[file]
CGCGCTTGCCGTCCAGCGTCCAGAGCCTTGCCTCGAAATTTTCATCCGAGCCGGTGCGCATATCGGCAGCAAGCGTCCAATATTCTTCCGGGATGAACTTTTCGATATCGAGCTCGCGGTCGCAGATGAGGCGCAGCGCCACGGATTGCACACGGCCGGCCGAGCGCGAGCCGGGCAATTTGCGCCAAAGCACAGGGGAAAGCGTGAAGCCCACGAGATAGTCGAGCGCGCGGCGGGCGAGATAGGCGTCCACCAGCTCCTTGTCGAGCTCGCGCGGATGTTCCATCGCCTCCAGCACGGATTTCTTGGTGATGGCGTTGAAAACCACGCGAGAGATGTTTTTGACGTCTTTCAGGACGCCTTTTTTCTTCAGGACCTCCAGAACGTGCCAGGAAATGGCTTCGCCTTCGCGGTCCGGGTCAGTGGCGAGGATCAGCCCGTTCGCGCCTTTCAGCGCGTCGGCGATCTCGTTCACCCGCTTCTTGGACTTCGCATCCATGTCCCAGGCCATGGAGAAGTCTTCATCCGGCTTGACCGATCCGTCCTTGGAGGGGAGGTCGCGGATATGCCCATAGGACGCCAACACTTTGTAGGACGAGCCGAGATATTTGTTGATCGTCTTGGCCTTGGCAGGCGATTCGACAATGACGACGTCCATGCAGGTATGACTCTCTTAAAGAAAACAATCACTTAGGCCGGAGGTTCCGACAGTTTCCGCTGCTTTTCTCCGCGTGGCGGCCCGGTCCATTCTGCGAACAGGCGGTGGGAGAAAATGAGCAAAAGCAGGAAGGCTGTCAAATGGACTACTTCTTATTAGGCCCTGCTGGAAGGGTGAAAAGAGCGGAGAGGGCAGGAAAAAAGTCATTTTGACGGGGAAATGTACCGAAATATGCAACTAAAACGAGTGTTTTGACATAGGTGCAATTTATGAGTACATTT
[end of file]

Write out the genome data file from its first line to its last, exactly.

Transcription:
CGCGCTTGCCGTCCAGCGTCCAGAGCCTTGCCTCGAAATTTTCATCCGAGCCGGTGCGCATATCGGCAGCAAGCGTCCAATATTCTTCCGGGATGAACTTTTCGATATCGAGCTCGCGGTCGCAGATGAGGCGCAGCGCCACGGATTGCACACGGCCGGCCGAGCGCGAGCCGGGCAATTTGCGCCAAAGCACAGGGGAAAGCGTGAAGCCCACGAGATAGTCGAGCGCGCGGCGGGCGAGATAGGCGTCCACCAGCTCCTTGTCGAGCTCGCGCGGATGTTCCATCGCCTCCAGCACGGATTTCTTGGTGATGGCGTTGAAAACCACGCGAGAGATGTTTTTGACGTCTTTCAGGACGCCTTTTTTCTTCAGGACCTCCAGAACGTGCCAGGAAATGGCTTCGCCTTCGCGGTCCGGGTCAGTGGCGAGGATCAGCCCGTTCGCGCCTTTCAGCGCGTCGGCGATCTCGTTCACCCGCTTCTTGGACTTCGCATCCATGTCCCAGGCCATGGAGAAGTCTTCATCCGGCTTGACCGATCCGTCCTTGGAGGGGAGGTCGCGGATATGCCCATAGGACGCCAACACTTTGTAGGACGAGCCGAGATATTTGTTGATCGTCTTGGCCTTGGCAGGCGATTCGACAATGACGACGTCCATGCAGGTATGACTCTCTTAAAGAAAACAATCACTTAGGCCGGAGGTTCCGACAGTTTCCGCTGCTTTTCTCCGCGTGGCGGCCCGGTCCATTCTGCGAACAGGCGGTGGGAGAAAATGAGCAAAAGCAGGAAGGCTGTCAAATGGACTACTTCTTATTAGGCCCTGCTGGAAGGGTGAAAAGAGCGGAGAGGGCAGGAAAAAAGTCATTTTGACGGGGAAATGTACCGAAATATGCAACTAAAACGAGTGTTTTGACATAGGTGCAATTTATGAGTACATTT